A newspaper ad has run over the past week in the Fairmont newspaper, the Times-West Virginian. It’s a political ad by one of the minor Republican candidates for the open Senate seat, Kenneth Culp, a CPA. (The subject of whether we should be having such a special election may be for another day.) This fellow has virtually no chance of winning. One advantage that kind of uphill fight is that the candidate can pretty much say anything they want and anything they believe, hope that their message “goes viral,” and they pull off a miracle. They don’t have to worry much about killing sacred cows or offending people. Sometimes, once in a blue moon, really, this tactic works. (The national example that comes to mind is Jesse Ventura as governor of Minnesota.)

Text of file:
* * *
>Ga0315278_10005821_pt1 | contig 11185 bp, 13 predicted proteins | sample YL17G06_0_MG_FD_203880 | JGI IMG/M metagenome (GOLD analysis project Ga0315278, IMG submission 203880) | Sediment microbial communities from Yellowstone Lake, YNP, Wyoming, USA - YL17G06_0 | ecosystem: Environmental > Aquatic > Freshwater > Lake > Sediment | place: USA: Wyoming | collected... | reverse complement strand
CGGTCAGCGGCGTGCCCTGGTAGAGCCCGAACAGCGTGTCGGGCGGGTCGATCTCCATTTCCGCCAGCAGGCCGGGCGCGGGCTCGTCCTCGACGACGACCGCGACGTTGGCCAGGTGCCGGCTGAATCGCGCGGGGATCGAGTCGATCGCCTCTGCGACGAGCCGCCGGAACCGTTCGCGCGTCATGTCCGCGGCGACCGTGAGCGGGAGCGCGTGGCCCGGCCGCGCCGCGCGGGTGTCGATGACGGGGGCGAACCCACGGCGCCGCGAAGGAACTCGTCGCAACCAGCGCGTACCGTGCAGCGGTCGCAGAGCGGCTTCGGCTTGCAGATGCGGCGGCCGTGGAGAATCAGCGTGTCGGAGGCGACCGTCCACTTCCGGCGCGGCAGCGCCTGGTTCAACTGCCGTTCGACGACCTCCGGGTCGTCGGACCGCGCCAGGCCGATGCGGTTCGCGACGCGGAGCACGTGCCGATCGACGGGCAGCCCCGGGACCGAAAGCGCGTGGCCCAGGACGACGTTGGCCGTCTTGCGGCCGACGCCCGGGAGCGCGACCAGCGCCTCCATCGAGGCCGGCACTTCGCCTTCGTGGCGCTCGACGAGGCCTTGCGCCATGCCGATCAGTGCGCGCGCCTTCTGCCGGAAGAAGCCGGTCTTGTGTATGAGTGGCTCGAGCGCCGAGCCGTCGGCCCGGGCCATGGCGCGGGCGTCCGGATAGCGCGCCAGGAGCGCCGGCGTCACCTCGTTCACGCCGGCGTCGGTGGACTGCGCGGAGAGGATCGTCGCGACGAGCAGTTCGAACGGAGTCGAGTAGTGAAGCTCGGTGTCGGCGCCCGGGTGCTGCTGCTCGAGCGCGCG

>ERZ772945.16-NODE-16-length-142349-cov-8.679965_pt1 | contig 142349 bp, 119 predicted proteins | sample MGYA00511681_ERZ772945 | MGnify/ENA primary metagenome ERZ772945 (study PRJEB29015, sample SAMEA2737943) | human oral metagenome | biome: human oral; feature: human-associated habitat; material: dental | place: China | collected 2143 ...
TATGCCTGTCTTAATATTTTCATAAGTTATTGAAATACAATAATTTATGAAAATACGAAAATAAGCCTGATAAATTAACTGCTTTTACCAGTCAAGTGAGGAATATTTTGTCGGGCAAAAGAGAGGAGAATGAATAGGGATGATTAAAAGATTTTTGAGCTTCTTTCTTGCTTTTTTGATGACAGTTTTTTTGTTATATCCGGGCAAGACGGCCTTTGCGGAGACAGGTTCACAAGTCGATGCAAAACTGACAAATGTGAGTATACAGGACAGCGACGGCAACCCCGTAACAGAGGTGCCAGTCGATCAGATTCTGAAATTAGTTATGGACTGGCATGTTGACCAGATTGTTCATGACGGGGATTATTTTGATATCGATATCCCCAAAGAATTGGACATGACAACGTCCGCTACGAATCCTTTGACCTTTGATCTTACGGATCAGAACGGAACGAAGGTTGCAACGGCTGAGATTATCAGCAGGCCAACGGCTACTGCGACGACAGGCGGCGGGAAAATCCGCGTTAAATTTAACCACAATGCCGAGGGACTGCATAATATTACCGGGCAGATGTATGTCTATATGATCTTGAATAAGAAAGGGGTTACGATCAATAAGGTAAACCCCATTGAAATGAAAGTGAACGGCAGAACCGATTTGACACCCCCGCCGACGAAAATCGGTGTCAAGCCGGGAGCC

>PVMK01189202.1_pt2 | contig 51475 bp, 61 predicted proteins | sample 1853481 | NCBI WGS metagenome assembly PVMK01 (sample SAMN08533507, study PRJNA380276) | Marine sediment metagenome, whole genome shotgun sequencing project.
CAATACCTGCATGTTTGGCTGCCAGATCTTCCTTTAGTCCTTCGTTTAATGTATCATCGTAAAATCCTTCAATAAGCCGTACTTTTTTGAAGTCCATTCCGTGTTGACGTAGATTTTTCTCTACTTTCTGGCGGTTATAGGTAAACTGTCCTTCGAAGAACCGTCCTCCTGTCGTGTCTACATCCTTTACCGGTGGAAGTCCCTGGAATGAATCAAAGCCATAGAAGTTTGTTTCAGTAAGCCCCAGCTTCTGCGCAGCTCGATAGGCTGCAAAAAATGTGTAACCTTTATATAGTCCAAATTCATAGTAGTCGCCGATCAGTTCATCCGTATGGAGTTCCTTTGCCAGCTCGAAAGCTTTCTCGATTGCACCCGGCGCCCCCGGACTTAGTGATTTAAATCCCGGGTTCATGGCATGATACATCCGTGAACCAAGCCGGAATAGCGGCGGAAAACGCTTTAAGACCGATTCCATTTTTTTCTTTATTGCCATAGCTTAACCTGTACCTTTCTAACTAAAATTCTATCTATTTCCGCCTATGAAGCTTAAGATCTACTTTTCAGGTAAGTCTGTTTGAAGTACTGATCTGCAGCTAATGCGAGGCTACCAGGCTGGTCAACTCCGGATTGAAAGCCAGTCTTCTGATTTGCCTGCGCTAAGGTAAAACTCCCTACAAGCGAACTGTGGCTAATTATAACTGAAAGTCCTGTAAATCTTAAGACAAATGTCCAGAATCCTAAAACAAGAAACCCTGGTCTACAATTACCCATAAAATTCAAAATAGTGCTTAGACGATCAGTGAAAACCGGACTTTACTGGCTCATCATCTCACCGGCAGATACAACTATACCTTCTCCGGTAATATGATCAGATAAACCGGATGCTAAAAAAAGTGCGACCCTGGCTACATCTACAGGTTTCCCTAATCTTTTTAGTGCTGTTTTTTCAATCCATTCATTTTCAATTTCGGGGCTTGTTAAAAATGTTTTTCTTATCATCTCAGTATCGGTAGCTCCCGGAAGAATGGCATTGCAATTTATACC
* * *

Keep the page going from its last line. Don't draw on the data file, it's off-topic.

Mr. Culp’s ad was OK by my standards. Here are some excerpts:
“I remember what it was like to work my way through college because my parents were poor. I know what it’s like to have to go to work every day to feed my family . . . to buy food, clothes, gasoline and make a mortgage payment . . . to have to buy used cars because I can’t afford a new one. . . . I remember what it was like to work 70 to 80 hours per week, 52 weeks a year to build a successful business. * * * I am the only candidate who has a comprehensive plan for getting our economy back on its feet. Once we have stopped Obama’s radical, socialist agenda we need to get back to a fairer income tax system that rewards success, not punishes it. * * * Don’t be fooled by all the slick ads running on TV. It’s going to take an outsider to fix these problems.” [Not that my grammar is great, but I didn't fix any of his, either.]